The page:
Units are the other type of followers, and they’re a bit tougher to explain. Basically, they’re a way to simplify mass combat. Your strongholds will attract armies, and each “unit” describes a group of infantrymen, or a group of cavalrymen. They did a good job of varying these units up and the book provides creative options for creating your own units.
In a lot of ways, the units are very similar to the “mob” rules that have already been employed for mass combat in 5e, just tailored for fighting against other mobs rather than fighting the players. They further reinforce a very different form of 5e adventuring, which will be good or bad depending on what you’re looking for.
The Siege of Castle Rend
This 5th level adventure primarily serves as an introduction to stronghold mechanics, as the PCs clear out an orc infested castle part-way through and then must defend it from an impending siege. I can’t say I was terribly impressed with this adventure, fighting a band of orcs to rescue a kidnapped damsel is about as stock plot as it gets and there isn’t much in the way of twists and turns. It serves as a good introduction to the mechanics, but not much else.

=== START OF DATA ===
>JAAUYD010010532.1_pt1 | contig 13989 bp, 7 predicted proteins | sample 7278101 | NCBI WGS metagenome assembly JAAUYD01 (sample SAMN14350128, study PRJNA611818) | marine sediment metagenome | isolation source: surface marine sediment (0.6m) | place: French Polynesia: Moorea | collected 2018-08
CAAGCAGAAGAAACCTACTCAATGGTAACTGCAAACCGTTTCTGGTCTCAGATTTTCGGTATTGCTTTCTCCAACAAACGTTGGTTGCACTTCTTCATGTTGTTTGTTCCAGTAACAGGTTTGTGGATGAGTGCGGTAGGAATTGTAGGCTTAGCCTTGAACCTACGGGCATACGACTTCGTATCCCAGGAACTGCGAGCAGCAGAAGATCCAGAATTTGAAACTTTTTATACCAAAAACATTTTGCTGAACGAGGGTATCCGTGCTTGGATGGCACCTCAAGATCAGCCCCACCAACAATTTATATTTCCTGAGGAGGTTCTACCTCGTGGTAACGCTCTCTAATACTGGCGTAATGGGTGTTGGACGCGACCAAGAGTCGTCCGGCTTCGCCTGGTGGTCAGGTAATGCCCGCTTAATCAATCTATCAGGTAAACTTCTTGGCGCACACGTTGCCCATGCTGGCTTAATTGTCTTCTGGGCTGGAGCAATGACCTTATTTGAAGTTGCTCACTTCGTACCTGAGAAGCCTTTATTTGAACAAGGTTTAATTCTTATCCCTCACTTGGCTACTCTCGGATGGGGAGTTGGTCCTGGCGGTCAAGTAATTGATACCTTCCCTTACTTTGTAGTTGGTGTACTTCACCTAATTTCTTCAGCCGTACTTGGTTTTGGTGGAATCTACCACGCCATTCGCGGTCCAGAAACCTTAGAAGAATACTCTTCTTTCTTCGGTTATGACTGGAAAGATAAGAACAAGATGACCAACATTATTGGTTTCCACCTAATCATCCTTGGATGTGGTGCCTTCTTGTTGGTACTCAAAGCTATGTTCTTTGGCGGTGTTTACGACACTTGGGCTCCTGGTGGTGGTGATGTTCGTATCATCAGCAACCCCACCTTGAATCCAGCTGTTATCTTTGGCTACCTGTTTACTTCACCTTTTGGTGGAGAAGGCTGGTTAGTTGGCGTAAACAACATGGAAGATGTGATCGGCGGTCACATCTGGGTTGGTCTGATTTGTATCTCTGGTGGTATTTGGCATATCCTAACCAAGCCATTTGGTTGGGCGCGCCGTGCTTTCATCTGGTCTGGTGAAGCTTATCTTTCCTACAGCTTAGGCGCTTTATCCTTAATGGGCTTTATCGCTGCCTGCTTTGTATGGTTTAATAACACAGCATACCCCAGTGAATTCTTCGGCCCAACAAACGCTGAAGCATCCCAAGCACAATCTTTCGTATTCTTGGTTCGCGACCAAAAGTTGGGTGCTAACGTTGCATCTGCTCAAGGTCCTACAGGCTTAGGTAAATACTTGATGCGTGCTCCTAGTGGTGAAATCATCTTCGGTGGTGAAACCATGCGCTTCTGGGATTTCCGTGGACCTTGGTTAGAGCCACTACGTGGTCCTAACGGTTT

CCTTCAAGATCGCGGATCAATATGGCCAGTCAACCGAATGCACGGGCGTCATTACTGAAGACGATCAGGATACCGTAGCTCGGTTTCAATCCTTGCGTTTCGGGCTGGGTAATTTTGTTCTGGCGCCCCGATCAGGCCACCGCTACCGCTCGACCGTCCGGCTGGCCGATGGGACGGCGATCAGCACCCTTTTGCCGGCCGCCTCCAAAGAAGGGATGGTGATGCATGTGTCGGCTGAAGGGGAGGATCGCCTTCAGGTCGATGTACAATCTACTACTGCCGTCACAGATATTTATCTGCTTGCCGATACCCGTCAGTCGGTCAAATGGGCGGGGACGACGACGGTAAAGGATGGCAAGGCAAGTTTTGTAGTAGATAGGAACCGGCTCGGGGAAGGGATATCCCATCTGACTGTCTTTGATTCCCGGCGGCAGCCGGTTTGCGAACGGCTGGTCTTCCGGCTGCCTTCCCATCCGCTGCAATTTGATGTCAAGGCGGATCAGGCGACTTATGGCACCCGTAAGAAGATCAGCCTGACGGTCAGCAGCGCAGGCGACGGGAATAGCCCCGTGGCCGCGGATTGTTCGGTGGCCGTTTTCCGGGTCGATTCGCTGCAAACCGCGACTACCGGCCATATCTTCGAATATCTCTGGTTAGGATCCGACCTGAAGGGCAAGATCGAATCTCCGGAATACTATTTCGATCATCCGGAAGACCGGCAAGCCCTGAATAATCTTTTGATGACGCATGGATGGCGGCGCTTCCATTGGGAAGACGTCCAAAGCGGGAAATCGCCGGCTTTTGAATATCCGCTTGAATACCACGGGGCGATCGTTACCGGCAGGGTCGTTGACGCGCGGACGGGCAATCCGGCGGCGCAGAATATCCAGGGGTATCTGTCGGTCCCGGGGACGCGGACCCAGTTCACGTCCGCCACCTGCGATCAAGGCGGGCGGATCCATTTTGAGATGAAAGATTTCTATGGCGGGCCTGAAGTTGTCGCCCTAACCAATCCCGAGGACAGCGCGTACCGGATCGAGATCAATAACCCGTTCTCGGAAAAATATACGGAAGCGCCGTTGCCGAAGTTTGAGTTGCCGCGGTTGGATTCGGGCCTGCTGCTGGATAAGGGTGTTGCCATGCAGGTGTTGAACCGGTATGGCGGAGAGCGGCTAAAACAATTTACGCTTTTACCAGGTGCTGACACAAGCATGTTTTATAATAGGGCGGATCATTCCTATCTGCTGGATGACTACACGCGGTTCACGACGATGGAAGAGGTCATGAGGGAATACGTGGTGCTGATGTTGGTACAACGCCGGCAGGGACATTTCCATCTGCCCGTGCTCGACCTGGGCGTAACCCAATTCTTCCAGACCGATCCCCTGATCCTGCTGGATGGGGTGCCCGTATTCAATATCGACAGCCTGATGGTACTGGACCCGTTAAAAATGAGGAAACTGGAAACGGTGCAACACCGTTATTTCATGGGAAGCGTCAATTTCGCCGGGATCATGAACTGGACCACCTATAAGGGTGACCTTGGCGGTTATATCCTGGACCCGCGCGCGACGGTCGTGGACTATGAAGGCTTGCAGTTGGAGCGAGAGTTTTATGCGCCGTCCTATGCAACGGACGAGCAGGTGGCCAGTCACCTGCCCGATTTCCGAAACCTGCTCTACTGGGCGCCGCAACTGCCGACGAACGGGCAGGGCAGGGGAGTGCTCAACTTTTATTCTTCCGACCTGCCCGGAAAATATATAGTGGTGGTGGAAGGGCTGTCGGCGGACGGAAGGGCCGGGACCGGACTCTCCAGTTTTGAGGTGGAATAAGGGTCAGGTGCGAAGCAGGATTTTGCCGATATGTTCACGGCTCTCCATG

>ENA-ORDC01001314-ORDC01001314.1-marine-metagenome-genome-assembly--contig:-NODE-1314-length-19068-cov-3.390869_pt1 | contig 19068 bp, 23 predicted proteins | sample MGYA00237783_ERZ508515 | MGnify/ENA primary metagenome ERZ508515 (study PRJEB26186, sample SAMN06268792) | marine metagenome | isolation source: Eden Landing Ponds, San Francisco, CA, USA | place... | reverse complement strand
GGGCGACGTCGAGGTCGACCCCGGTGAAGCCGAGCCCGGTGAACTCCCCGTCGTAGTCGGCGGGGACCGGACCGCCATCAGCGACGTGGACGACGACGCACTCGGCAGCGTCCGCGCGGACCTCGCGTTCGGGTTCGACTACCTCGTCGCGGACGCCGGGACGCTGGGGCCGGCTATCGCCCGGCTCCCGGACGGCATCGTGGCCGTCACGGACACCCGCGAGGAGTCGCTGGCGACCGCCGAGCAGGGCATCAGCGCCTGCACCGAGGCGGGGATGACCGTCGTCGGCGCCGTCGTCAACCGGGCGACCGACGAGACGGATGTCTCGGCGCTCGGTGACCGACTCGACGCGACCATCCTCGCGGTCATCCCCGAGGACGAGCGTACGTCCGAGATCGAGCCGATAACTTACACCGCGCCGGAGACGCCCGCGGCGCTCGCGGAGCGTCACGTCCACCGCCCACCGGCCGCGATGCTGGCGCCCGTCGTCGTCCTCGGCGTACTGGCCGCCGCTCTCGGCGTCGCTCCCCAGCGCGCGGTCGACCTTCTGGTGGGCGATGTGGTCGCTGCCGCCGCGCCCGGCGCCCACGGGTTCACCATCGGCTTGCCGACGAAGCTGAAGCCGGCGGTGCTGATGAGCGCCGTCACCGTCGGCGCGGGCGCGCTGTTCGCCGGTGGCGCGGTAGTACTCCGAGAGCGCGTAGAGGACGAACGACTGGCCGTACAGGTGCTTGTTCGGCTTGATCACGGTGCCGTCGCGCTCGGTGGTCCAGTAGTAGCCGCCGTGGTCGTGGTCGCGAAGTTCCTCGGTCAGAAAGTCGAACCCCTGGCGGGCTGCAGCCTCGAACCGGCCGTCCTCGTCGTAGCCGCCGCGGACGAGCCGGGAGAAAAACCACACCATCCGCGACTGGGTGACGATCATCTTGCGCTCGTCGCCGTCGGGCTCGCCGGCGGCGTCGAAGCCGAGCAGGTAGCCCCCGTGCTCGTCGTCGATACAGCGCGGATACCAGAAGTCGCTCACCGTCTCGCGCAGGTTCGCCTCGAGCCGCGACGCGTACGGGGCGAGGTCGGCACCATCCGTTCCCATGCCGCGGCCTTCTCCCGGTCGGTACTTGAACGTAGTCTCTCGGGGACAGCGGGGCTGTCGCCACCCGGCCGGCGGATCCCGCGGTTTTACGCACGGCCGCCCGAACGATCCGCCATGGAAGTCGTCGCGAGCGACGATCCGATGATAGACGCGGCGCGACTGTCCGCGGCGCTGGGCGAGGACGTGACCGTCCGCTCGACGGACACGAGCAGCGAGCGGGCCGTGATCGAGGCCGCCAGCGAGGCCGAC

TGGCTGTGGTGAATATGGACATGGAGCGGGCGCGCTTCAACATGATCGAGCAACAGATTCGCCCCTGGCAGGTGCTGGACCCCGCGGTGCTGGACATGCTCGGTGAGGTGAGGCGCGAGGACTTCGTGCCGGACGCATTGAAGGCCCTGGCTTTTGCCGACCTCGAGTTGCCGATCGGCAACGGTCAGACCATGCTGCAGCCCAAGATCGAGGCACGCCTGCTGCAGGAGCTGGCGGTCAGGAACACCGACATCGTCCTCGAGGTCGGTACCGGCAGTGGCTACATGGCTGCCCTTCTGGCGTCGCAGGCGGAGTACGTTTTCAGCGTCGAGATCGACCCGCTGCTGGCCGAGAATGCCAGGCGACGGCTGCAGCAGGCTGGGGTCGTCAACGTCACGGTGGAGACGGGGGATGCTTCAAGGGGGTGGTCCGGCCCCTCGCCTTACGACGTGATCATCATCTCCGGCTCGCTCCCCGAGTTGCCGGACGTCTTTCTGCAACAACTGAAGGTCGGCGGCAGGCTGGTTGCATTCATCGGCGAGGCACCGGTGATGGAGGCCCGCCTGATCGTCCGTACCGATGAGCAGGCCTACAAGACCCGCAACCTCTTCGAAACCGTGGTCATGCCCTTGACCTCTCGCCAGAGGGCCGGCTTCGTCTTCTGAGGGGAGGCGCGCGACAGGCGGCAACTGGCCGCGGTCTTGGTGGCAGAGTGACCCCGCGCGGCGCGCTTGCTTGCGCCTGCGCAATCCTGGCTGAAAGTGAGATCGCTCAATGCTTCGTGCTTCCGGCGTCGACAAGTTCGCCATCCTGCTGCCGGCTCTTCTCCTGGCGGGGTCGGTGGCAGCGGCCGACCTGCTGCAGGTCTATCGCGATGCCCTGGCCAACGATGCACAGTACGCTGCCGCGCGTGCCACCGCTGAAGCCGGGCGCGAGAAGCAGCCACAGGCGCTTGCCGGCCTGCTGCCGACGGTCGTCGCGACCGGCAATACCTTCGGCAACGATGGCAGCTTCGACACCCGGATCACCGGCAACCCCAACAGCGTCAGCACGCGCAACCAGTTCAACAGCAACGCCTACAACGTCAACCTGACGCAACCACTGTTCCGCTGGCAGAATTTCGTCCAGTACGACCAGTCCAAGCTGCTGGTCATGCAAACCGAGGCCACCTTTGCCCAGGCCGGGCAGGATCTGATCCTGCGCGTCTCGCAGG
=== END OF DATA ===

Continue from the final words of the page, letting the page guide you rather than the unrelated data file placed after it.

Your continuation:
56 New Monsters
Note that I didn’t include any of the “units” or “followers” in this count (of which there are a ton). The 56 here is the number of straight up, marvelously designed and beautifully illustrated monsters. These really impressed me, largely because I wasn’t expecting them in a book about strongholds. They mainly consist of biblically inspired (and therefore bizarre) angels, truly grotesque fiends, and otherworldly mechanized beings of pure law. I’m definitely using some of these in my next game, and without hyperbole they have some of the greatest artworks I’ve ever seen in a 3rd party book.
28 New Magic Items / Installations
Some of these are more traditional items, but quite a few are “installations” which are basically magic items that need to be installed into your strongholds like you’d personally attune to a magic item. It’s a cool concept, and I wish it included more to further customize your strongholds. Strangely though a large swath of them are devoted to some artifact-level magic tomes called “codices”. Most of these were way too strong to give to players in most cases, though they could each be used as campaign-long plot points and McGuffins.
Mass Combat and Mustering Armies